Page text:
And if he's not supportive? Well, it's your life. Live it your way.

One story that I keep going back to was from an old episode of "Remington Steele": A merchant had spent all his life saving to buy his own cargo boat. He figured it would make his business thrive and his family would be much richer. He worked day and night, for years, but finally saved the money. On the day the boat is to be delivered, it explodes and sinks in the harbour. Everyone is aghast, thinking the man has given his life's blood for nothing. But the merchant starts to laugh and with a twinkle in his eye he says "Now everything is new again!"

Sometimes it's good to shake things up.
Is change scary.... you bet. But you have to get an adrenaline rush from something, right?
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Old 01-26-2012, 09:38 PM   #14
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You have many things to worry about.

You can relieve anxiety about cash flow by making a plan that will give you a reliable income stream. If you can live on $35k/yr, with an intelligent asset allocation, your stash can be expected to last as long as you do. There are a few threads in our FAQs that can help, like this one:
What drawdown method do you use?
And play with FireCalc.

Do not think of it as retiring. You will be Financially Independent. You can define yourself by your new occupation if you like. And if you want to do something that pays ("work"), you will find that financial independence changes your feelings. I am a contractor. The difference between that and employee made a huge difference in my job happiness. You will not be handcuffed to a job. Don't do one thing, do many things, one after the other. Be a volunteer worker on fossil digs. Install wells in backwoods Peru. Build houses with Habitat for Humanity. Teach English to immigrants in Chicago. Or in Chile. No one in any of these places will give you any flak for being 'retired'. If anyone even asks how you can manage it, tell them you are taking a year off. E-Z.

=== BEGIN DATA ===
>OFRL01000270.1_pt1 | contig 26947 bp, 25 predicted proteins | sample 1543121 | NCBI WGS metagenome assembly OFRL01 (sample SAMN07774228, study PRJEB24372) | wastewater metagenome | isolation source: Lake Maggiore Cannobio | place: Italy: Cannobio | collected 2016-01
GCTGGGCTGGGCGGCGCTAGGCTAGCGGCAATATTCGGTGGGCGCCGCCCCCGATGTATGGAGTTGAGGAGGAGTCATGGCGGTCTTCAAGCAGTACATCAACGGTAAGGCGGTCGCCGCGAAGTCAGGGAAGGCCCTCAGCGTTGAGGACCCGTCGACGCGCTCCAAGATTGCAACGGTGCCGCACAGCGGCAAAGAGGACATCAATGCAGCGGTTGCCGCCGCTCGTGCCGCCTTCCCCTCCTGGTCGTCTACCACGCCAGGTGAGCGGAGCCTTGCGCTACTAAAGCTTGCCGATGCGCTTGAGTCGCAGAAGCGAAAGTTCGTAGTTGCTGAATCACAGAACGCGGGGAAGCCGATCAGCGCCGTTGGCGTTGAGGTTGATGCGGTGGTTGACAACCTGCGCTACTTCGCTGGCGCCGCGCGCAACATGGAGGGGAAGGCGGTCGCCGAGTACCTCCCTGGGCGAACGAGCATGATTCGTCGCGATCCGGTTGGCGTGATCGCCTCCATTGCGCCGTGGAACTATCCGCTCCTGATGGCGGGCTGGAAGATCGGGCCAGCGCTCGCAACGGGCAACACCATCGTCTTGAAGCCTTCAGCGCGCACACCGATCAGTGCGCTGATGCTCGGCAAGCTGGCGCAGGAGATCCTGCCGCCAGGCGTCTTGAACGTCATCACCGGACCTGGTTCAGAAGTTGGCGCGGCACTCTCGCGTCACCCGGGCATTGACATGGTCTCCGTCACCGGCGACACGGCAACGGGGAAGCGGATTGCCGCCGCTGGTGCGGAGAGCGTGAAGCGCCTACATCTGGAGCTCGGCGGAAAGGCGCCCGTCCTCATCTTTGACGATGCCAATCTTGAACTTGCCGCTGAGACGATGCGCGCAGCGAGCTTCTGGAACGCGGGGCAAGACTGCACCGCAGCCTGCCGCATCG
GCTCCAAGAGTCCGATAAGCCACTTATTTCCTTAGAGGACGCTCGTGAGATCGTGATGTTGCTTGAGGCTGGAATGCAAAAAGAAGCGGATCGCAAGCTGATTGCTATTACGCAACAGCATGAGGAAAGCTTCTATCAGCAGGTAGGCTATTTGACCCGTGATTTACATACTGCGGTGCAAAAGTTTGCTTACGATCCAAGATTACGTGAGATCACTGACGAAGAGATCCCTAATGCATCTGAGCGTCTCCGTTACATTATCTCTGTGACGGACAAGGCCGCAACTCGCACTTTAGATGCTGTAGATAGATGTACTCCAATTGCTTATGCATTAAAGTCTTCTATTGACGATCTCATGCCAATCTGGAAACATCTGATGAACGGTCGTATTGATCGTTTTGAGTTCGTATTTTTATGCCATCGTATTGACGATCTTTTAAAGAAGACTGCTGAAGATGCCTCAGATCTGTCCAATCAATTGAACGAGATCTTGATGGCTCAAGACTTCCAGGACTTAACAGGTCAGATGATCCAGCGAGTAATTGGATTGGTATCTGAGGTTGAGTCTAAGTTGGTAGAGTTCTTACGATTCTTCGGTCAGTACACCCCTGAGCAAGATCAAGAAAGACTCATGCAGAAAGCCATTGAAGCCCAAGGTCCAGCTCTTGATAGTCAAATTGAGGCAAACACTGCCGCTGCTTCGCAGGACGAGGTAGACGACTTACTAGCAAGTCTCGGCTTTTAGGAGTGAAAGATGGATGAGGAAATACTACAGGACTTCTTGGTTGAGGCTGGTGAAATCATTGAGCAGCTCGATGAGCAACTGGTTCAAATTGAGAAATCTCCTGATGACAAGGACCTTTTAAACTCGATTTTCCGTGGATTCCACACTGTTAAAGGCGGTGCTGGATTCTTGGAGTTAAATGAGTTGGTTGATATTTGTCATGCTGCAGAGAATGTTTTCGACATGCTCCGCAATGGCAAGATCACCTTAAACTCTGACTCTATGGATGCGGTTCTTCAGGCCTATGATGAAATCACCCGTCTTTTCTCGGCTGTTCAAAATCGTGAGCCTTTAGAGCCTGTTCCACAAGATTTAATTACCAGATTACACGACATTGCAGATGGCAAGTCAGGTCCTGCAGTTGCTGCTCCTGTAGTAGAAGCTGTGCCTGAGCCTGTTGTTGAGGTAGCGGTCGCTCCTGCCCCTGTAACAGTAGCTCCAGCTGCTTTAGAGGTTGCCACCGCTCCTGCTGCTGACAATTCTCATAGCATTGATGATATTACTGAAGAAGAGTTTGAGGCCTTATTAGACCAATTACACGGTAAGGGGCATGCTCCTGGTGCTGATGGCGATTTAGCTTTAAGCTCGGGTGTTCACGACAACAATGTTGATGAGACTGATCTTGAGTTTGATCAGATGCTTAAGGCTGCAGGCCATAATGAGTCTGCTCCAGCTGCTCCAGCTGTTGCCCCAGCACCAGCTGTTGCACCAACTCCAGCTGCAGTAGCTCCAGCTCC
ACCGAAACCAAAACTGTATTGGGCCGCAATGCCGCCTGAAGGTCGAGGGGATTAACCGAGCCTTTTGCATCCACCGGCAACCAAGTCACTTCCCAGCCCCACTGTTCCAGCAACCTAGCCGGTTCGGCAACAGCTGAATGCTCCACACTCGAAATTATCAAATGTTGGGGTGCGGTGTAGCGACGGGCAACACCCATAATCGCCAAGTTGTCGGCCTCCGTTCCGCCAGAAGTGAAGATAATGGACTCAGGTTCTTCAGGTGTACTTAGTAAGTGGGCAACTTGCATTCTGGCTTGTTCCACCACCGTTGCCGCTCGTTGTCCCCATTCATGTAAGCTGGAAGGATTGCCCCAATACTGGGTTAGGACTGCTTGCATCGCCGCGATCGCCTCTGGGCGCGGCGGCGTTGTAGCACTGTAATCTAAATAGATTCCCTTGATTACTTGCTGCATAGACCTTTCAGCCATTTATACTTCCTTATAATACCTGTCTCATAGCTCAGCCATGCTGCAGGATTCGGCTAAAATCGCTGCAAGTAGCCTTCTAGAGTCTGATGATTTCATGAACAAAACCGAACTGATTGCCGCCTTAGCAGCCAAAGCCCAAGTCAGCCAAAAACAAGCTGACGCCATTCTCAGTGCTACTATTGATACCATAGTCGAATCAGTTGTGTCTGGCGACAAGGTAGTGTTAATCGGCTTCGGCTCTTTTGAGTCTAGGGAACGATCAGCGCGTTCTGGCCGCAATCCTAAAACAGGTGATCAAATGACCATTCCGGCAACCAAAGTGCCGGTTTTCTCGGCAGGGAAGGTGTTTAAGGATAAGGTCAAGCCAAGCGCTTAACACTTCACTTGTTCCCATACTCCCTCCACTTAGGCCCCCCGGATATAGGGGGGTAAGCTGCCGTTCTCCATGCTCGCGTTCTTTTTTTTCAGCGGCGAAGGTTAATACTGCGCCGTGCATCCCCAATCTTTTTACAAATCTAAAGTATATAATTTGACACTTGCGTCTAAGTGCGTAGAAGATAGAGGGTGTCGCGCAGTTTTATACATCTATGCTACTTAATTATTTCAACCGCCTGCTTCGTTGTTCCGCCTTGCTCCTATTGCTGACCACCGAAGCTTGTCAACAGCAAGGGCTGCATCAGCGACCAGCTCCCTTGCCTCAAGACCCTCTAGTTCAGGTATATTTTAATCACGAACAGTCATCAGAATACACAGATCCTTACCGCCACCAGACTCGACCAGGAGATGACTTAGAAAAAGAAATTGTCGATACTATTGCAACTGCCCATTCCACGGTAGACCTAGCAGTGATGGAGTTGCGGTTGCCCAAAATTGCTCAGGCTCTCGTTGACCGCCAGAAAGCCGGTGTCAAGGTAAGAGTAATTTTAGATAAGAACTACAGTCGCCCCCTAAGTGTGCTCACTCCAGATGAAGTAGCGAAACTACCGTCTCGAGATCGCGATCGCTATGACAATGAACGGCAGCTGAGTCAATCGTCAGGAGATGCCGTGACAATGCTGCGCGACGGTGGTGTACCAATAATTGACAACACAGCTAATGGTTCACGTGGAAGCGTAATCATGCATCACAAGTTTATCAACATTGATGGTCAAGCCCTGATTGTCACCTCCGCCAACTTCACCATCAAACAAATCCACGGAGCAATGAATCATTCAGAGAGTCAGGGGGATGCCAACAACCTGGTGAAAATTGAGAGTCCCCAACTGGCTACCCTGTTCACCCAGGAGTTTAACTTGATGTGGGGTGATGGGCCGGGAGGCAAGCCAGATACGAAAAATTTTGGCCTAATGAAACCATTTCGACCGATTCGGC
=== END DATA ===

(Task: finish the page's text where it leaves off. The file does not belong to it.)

Now go out and do what you would like to do.

Set up your cash flow and balance your expenses to it. Then quit and sit and think about things for a while.

It's OK.
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Old 01-27-2012, 03:27 AM   #15
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With your nest egg you have all rights to call yourself an "Investor" if you need to give a name to it.
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Old 01-27-2012, 06:52 PM   #16
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Yet I am apprehensive taking this step, because for some reason I care too much what other people will think of me.
You are skewing the possible benefit of any advice by rigging your question in such a way as to generate the answer that you want. Asking the FIRE crowd about conforming is pretty much like asking a priest if he can recommend adultery.
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Old 01-27-2012, 09:16 PM   #17
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With your nest egg you have all rights to call yourself an "Investor" if you need to give a name to it.
Not recommended. People will start asking for handouts.

Another poster a few months ago was in the same situation and found that it was better to conceal his actual situation. For some reason, there is hostility towards younger people who are 'retired'.

The operative word is "independent". In all ways.

If you think other people will think critically of you, don't tell them the truth. 'Taking a year [or ten] off' is a good story and you keep your flexibility. You are worrying too much about the wrong stuff.
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Old 01-27-2012, 09:25 PM   #18
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I am frightened of not conforming in the only world that I know. Who retires at my age?

My father was always a work hard businessperson/investor, never took a rest day, and with no education, he accumulated substantial wealth. I never wanted people, especially him, to think I am piggybacking on his wealth, so I became self sufficient. He will be appalled if I tell him I am quitting my job to "retire" or to take a break to travel. He is the type to think that no amount of money is enough, and not working is lazy...

I am an adult, and yet I still care what my father and others think of me. It shows how feeble I really am.

I have been where you are and cared the most about what my parents thought about leaving my job and going back to school and starting over. They had a 100 reasons as to why I should not do it. My one reason was that I did not want to die asking "what if?" That was two years ago and my parents are my biggest supporters in my profession now. I am semi-retired and am able to live a really good life. You have everything you need to start on this new venture. I also found a really good life coach and did a few personality tests to find out what I was really suited for....it was the best $700 I have ever spent in my life!